The Difference that Matters: Claim Interpretation vs. Claim Construction in Patent Law

In this post, the authors attempt to highlight the difference between claim interpretation and claim construction in patent law, explain how claim construction is to be done in light of the standard set in Phillips v. AWH Corp. and weigh the priority of intrinsic evidence as against extrinsic evidence in determining the legal scope of a claim. Continue reading The Difference that Matters: Claim Interpretation vs. Claim Construction in Patent Law

The National Registry of Indian Citizens Exercise: A Mammoth Step Towards a Demographic Debacle

In this post, Venkata Supreeth discusses the idea of the National Registry of Indian Citizens as a necessary evil to combat the problem of infiltration, and identifies problems which may arise out of the Government’s attempt to erase the results of decades of negligence. Continue reading The National Registry of Indian Citizens Exercise: A Mammoth Step Towards a Demographic Debacle

As Clever As it Gets: On the Presidential Order Amending Article 370

In this post, Digvijay Chaudhary attempts to establish how the Presidential Order amending Article 370 is untenable in law by re-interpreting the provisions of the article with reference to the judgments in Sampat Prakash and Puranlal Lakhanpal, and proves the process of amendment followed to be twisted and contrary to the Constitution. Continue reading As Clever As it Gets: On the Presidential Order Amending Article 370

Limitations of Forming ‘Surveillance State’ under Surveillance and Social Media Accounts Linking Orders

In the post, Anirudh Vijay seeks to discuss the controversy over the formation of India as a ‘surveillance state’. Furthermore, he discusses the test of proportionality as used against this system of surveillance which, if imposed without restrictions will lead to the infringement of the right to privacy of the countrymen. Continue reading Limitations of Forming ‘Surveillance State’ under Surveillance and Social Media Accounts Linking Orders

The Power of the Securities and Exchange Board of India to Remove a Director

In this post, Saket Agarwal discusses the need of the Securities and Exchange Board of India to attain the power of removing a director, which essentially rests under the provisions of the Companies Act, 2013. He further elaborates upon the clash of powers between SEBI and NCLT, and how this shall create adverse effects for the investors and shareholders at large. Continue reading The Power of the Securities and Exchange Board of India to Remove a Director

BlogTalk 1.0: Mr. Apar Gupta on Intermediary Liability

In December 2018, MeitY released the Draft Information Technology [Intermediaries Guidelines (Amendment) Rules], 2018 (“the Draft Rules”) to amend the existing Intermediaries Guidelines. These rules have been the subject of much debate and criticism. In pursuance of the same, Digvijay S. Chaudhary, Senior Editor, RMLNLU Law Review, sat with Mr. Apar Gupta for a short discussion on Intermediary Liability in India and the changing paradigm. Our discussion followed from the law laid down in Shreya Singhal and how the draft rules violate it, the intersection of Intermediary Liability and the Copyright Act, the role of the government, fake news and more. Continue reading BlogTalk 1.0: Mr. Apar Gupta on Intermediary Liability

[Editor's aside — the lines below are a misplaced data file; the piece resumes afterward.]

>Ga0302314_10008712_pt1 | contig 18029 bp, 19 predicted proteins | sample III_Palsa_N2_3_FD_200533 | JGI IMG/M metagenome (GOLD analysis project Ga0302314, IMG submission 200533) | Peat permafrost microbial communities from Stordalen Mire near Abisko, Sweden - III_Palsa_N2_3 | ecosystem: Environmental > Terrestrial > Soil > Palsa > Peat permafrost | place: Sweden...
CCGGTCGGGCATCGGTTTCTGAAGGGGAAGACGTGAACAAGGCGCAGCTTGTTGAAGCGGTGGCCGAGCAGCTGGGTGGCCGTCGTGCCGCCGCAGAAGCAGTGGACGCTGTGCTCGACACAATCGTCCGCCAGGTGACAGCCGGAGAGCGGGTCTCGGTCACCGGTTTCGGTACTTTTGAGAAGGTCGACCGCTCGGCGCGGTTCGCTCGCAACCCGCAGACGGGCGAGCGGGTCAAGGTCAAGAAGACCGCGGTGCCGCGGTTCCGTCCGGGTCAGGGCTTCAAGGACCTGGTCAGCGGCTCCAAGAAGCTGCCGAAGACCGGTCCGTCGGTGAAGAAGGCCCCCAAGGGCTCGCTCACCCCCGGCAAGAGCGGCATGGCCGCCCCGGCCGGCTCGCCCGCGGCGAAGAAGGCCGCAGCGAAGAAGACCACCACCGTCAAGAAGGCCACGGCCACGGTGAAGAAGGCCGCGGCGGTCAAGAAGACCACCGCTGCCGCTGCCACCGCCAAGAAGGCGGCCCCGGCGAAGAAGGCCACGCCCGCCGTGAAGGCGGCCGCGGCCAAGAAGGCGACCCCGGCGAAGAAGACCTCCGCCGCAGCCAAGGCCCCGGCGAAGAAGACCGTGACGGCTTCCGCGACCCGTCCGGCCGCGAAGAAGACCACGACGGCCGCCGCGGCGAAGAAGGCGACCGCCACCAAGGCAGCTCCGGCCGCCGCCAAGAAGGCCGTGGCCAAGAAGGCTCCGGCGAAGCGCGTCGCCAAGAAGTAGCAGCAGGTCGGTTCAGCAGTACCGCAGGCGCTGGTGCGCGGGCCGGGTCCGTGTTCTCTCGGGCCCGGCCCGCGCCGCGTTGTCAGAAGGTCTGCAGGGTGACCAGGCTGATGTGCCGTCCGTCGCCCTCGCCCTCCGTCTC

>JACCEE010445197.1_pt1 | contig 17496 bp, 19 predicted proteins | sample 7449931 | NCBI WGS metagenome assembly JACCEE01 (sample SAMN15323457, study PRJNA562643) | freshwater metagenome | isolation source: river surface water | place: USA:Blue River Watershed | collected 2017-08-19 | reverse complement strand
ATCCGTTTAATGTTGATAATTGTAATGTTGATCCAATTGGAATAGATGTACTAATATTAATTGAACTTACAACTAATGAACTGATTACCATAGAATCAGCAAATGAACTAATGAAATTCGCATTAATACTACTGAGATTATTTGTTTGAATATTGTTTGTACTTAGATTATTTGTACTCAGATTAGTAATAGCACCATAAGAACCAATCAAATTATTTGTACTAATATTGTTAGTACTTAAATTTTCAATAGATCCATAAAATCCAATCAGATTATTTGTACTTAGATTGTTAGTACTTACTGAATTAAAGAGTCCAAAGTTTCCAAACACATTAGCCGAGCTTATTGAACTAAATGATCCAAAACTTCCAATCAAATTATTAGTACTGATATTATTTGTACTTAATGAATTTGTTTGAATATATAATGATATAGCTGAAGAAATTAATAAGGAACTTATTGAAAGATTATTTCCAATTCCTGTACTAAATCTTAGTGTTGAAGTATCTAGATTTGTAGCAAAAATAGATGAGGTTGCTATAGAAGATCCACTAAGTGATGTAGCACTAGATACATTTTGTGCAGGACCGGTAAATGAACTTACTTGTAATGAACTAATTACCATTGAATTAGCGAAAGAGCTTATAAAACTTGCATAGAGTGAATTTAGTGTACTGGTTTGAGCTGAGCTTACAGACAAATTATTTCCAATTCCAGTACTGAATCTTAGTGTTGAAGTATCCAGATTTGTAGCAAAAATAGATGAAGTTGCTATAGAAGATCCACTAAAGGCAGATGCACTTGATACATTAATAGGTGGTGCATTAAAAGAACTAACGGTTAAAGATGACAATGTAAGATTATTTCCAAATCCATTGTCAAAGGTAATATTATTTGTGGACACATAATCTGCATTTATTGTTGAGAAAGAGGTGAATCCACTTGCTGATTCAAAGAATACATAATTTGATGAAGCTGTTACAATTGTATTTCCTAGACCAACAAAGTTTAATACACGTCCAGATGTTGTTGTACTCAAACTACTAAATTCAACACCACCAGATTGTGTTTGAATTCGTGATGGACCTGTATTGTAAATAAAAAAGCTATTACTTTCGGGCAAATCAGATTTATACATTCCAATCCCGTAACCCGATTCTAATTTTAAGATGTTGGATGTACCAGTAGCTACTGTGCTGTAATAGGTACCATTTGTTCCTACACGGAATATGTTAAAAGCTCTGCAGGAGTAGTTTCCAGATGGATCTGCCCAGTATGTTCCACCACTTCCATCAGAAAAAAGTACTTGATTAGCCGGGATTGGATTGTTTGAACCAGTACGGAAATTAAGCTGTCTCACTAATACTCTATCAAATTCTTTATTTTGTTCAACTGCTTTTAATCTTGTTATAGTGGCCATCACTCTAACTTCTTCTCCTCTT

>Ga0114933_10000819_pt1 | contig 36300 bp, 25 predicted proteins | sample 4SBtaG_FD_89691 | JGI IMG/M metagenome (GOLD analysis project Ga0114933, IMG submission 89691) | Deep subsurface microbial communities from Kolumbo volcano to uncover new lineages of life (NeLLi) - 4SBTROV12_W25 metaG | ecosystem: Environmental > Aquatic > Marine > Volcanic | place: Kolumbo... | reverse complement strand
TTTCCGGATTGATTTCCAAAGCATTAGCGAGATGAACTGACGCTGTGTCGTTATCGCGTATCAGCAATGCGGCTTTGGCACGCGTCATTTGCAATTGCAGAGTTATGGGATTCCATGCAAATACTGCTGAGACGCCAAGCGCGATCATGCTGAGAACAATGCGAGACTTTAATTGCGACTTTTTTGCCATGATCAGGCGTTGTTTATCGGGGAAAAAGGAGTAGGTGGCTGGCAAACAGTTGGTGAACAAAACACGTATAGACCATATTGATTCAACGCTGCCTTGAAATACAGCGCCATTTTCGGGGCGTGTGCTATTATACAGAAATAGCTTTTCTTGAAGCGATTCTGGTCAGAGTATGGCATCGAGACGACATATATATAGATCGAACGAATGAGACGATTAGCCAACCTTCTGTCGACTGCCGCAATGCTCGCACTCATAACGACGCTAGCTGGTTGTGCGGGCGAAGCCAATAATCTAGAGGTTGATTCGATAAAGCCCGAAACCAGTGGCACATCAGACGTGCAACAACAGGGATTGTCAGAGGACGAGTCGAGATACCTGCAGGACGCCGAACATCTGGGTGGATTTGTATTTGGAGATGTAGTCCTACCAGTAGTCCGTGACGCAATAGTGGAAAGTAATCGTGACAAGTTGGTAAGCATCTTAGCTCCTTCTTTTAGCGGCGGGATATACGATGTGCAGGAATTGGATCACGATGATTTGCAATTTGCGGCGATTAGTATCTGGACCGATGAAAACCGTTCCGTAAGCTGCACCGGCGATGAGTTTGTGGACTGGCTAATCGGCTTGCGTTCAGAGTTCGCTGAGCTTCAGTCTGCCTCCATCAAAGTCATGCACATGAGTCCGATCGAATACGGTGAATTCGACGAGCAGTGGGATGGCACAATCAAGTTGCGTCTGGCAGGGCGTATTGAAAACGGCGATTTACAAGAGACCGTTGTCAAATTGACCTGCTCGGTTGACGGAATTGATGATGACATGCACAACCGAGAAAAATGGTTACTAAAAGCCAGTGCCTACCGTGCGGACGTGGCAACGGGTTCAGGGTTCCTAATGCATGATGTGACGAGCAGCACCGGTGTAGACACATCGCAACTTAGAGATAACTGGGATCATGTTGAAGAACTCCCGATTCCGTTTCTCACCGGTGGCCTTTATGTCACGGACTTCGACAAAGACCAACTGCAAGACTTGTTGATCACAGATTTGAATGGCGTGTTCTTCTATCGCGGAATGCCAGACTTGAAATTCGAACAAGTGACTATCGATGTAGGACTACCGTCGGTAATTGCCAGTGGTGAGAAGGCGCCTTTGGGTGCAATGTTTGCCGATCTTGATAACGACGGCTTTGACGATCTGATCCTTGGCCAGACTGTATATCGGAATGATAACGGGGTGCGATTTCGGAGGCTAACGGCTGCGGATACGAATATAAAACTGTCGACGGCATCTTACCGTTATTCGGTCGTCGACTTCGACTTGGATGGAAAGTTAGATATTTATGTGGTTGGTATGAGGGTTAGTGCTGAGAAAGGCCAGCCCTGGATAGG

The Extent​ of Judicial Intervention in Entrance Examinations: When Results Don’t Match Expectations

In this post, Srijan Jha seeks to discuss the current scenario of the strenuous competitive exams with respect to India. He sheds light on the pattern of these exams along with the loopholes in the conduct of the same. Furthermore, he discusses the right to complain with reference to Article 14 and the legal recourse that shall be taken in case of such mismanagement. Continue reading The Extent​ of Judicial Intervention in Entrance Examinations: When Results Don’t Match Expectations

Host State, Victim State: Problematising the ‘Unable/Unwilling’ Test

The ‘unable or unwilling’ test allows a state to lawfully use force against non-state actors who are present in another state which is unable or unwilling to suppress the threat posed by the non-state actors. In this post, Ahmad Ammar and Arkaprava Dass seek to establish the test as fundamentally antithetical to Article 51 of the UN Charter pertaining to the use of force, and offer options to minimise collateral damage for both host and victim state. The article finds its premise in the Balakot Air Strikes of February 2019, wherein the Indian Air Force had targeted the training camps of a terror group based in Pakistan. Continue reading Host State, Victim State: Problematising the ‘Unable/Unwilling’ Test

Essar Steel Case: The ‘Upside-down’ of the Insolvency & Bankruptcy Code

In this post, Hansaja Pandya discusses the order of the NCLAT in the Essar Steel Case, and the potential dangers it has given rise to for the Indian debt market. The author highlights the fallacies present in the NCLAT order and emphasises upon the need for a balanced formula which does not discriminate against any creditor nor unduly favours any. Continue reading Essar Steel Case: The ‘Upside-down’ of the Insolvency & Bankruptcy Code